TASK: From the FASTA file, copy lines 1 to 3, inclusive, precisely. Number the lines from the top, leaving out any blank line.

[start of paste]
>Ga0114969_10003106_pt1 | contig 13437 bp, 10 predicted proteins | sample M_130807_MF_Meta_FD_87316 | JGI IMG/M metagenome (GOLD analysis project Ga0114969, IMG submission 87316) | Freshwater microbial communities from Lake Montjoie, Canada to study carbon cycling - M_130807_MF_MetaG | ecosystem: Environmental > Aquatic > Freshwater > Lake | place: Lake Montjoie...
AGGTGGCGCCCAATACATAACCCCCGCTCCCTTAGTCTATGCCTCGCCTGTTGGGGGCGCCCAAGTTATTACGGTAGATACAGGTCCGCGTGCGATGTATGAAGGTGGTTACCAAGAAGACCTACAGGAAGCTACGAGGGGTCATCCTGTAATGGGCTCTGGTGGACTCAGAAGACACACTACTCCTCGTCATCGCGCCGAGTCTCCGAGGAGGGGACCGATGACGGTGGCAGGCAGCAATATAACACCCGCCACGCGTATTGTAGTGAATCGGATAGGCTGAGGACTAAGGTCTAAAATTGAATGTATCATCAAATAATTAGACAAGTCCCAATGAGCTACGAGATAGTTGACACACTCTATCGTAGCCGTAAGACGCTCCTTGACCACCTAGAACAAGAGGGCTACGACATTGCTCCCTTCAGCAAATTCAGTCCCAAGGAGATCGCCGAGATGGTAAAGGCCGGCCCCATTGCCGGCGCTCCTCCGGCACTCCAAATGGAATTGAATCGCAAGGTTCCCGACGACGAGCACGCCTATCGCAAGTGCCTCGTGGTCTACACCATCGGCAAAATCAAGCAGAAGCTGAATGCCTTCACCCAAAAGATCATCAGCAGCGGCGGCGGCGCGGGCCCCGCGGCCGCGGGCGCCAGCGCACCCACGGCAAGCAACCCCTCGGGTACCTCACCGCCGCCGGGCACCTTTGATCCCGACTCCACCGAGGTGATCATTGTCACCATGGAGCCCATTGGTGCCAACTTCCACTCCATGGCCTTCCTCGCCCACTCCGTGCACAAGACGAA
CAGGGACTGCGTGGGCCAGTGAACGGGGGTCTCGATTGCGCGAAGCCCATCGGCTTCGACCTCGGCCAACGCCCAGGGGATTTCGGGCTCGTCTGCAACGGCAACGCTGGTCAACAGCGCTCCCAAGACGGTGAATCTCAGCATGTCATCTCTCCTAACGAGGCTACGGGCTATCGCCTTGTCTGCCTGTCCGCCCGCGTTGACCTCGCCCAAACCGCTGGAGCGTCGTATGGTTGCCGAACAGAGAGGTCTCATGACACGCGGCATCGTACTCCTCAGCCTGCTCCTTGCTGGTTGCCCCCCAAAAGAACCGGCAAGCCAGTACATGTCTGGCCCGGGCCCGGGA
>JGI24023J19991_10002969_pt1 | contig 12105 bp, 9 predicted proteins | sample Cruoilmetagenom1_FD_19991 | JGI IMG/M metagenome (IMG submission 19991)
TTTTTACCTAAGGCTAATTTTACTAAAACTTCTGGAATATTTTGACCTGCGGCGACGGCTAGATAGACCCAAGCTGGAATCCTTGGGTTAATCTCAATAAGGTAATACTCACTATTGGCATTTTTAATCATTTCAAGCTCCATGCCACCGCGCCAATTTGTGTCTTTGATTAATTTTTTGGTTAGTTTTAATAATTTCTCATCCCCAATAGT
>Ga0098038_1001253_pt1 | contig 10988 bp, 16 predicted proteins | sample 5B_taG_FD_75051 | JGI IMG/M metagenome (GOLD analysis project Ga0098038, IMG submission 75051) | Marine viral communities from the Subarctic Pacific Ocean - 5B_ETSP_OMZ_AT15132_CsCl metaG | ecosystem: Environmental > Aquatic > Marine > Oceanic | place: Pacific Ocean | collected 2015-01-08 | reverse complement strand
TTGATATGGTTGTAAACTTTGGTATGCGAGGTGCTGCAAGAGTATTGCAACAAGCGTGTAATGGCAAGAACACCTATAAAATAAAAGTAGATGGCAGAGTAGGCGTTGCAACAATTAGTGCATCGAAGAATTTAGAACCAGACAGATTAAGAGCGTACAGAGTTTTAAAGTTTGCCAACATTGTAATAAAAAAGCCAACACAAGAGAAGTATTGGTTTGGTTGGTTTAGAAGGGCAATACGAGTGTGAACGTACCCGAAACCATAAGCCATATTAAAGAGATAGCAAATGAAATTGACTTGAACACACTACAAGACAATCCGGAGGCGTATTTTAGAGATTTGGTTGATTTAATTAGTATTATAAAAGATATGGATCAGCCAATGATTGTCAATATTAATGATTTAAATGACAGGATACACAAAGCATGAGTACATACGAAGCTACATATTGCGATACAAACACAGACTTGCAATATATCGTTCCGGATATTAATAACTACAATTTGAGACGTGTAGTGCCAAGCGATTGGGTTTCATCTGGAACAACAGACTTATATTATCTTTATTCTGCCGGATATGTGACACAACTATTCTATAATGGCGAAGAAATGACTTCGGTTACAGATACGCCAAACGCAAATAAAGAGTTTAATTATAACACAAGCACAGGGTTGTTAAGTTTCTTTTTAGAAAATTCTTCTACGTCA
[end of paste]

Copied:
>Ga0114969_10003106_pt1 | contig 13437 bp, 10 predicted proteins | sample M_130807_MF_Meta_FD_87316 | JGI IMG/M metagenome (GOLD analysis project Ga0114969, IMG submission 87316) | Freshwater microbial communities from Lake Montjoie, Canada to study carbon cycling - M_130807_MF_MetaG | ecosystem: Environmental > Aquatic > Freshwater > Lake | place: Lake Montjoie...
AGGTGGCGCCCAATACATAACCCCCGCTCCCTTAGTCTATGCCTCGCCTGTTGGGGGCGCCCAAGTTATTACGGTAGATACAGGTCCGCGTGCGATGTATGAAGGTGGTTACCAAGAAGACCTACAGGAAGCTACGAGGGGTCATCCTGTAATGGGCTCTGGTGGACTCAGAAGACACACTACTCCTCGTCATCGCGCCGAGTCTCCGAGGAGGGGACCGATGACGGTGGCAGGCAGCAATATAACACCCGCCACGCGTATTGTAGTGAATCGGATAGGCTGAGGACTAAGGTCTAAAATTGAATGTATCATCAAATAATTAGACAAGTCCCAATGAGCTACGAGATAGTTGACACACTCTATCGTAGCCGTAAGACGCTCCTTGACCACCTAGAACAAGAGGGCTACGACATTGCTCCCTTCAGCAAATTCAGTCCCAAGGAGATCGCCGAGATGGTAAAGGCCGGCCCCATTGCCGGCGCTCCTCCGGCACTCCAAATGGAATTGAATCGCAAGGTTCCCGACGACGAGCACGCCTATCGCAAGTGCCTCGTGGTCTACACCATCGGCAAAATCAAGCAGAAGCTGAATGCCTTCACCCAAAAGATCATCAGCAGCGGCGGCGGCGCGGGCCCCGCGGCCGCGGGCGCCAGCGCACCCACGGCAAGCAACCCCTCGGGTACCTCACCGCCGCCGGGCACCTTTGATCCCGACTCCACCGAGGTGATCATTGTCACCATGGAGCCCATTGGTGCCAACTTCCACTCCATGGCCTTCCTCGCCCACTCCGTGCACAAGACGAA
CAGGGACTGCGTGGGCCAGTGAACGGGGGTCTCGATTGCGCGAAGCCCATCGGCTTCGACCTCGGCCAACGCCCAGGGGATTTCGGGCTCGTCTGCAACGGCAACGCTGGTCAACAGCGCTCCCAAGACGGTGAATCTCAGCATGTCATCTCTCCTAACGAGGCTACGGGCTATCGCCTTGTCTGCCTGTCCGCCCGCGTTGACCTCGCCCAAACCGCTGGAGCGTCGTATGGTTGCCGAACAGAGAGGTCTCATGACACGCGGCATCGTACTCCTCAGCCTGCTCCTTGCTGGTTGCCCCCCAAAAGAACCGGCAAGCCAGTACATGTCTGGCCCGGGCCCGGGA